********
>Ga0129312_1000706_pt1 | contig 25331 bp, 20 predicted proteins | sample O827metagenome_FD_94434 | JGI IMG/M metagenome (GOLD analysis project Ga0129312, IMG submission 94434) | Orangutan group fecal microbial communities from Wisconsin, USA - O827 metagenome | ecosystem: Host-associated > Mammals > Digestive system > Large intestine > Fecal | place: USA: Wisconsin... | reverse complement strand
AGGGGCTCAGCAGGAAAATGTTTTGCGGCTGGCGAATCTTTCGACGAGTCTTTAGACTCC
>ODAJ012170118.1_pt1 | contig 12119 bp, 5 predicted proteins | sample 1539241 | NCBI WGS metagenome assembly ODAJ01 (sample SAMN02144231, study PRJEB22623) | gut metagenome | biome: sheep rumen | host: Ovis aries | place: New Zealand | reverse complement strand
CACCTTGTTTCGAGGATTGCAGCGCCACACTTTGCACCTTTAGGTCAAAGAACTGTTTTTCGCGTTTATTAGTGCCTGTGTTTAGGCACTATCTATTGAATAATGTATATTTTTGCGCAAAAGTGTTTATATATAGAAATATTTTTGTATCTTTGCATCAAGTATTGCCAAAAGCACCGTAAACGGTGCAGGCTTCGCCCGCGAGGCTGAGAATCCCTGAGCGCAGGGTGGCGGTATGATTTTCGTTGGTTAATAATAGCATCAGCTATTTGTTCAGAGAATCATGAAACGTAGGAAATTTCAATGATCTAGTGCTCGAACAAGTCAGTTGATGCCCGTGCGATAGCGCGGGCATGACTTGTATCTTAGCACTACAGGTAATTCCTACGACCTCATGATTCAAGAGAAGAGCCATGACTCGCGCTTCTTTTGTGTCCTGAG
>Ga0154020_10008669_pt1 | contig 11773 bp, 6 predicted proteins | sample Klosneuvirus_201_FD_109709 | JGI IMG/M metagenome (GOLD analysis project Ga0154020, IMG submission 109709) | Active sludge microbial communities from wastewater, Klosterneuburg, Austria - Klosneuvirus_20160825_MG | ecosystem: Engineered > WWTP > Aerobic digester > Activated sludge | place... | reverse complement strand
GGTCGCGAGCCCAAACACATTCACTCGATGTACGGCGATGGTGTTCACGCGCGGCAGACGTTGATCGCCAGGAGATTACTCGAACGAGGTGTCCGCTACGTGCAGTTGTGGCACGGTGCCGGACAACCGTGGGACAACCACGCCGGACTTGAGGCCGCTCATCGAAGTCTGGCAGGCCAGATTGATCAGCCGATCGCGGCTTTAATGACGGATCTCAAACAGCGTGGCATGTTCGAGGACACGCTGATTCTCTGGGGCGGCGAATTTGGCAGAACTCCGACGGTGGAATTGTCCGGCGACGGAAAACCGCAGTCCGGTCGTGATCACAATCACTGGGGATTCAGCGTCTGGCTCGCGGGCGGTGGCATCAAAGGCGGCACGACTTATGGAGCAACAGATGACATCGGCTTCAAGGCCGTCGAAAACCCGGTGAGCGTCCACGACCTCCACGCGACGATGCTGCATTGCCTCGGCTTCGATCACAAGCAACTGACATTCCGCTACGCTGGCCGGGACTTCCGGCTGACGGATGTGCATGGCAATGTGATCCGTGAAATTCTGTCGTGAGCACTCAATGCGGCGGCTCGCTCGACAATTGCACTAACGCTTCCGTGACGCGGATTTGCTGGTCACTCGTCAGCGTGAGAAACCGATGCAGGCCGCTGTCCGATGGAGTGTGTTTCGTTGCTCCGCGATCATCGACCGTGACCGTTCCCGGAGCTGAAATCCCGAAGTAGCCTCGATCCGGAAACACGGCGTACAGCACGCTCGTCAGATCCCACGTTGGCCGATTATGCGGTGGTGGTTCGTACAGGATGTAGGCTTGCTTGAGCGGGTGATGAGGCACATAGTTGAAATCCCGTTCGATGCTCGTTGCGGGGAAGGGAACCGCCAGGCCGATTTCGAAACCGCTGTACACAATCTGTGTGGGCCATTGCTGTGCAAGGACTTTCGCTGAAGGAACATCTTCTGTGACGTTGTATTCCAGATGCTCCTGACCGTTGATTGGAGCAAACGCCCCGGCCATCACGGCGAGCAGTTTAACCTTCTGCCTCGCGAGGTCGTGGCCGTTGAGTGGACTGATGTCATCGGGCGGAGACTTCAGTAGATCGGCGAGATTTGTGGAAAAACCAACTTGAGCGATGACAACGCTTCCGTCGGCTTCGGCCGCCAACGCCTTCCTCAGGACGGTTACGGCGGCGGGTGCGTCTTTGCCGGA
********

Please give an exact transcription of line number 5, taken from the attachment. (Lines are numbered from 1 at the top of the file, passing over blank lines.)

>Ga0154020_10008669_pt1 | contig 11773 bp, 6 predicted proteins | sample Klosneuvirus_201_FD_109709 | JGI IMG/M metagenome (GOLD analysis project Ga0154020, IMG submission 109709) | Active sludge microbial communities from wastewater, Klosterneuburg, Austria - Klosneuvirus_20160825_MG | ecosystem: Engineered > WWTP > Aerobic digester > Activated sludge | place... | reverse complement strand